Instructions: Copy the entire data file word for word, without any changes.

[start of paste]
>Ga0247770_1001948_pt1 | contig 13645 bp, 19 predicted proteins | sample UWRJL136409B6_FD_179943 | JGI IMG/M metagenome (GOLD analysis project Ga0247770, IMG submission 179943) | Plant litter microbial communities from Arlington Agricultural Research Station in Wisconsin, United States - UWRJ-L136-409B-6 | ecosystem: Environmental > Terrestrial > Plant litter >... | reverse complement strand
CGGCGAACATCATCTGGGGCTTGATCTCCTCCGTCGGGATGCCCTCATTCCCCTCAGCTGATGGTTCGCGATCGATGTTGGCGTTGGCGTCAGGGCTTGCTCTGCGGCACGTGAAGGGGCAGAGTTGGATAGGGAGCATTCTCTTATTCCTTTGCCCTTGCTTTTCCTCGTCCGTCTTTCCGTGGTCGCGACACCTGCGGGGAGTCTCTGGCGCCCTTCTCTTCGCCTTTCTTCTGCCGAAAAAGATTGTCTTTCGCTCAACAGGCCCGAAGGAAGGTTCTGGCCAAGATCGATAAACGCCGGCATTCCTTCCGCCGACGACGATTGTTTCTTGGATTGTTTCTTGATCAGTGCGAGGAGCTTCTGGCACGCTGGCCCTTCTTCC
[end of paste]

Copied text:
>Ga0247770_1001948_pt1 | contig 13645 bp, 19 predicted proteins | sample UWRJL136409B6_FD_179943 | JGI IMG/M metagenome (GOLD analysis project Ga0247770, IMG submission 179943) | Plant litter microbial communities from Arlington Agricultural Research Station in Wisconsin, United States - UWRJ-L136-409B-6 | ecosystem: Environmental > Terrestrial > Plant litter >... | reverse complement strand
CGGCGAACATCATCTGGGGCTTGATCTCCTCCGTCGGGATGCCCTCATTCCCCTCAGCTGATGGTTCGCGATCGATGTTGGCGTTGGCGTCAGGGCTTGCTCTGCGGCACGTGAAGGGGCAGAGTTGGATAGGGAGCATTCTCTTATTCCTTTGCCCTTGCTTTTCCTCGTCCGTCTTTCCGTGGTCGCGACACCTGCGGGGAGTCTCTGGCGCCCTTCTCTTCGCCTTTCTTCTGCCGAAAAAGATTGTCTTTCGCTCAACAGGCCCGAAGGAAGGTTCTGGCCAAGATCGATAAACGCCGGCATTCCTTCCGCCGACGACGATTGTTTCTTGGATTGTTTCTTGATCAGTGCGAGGAGCTTCTGGCACGCTGGCCCTTCTTCC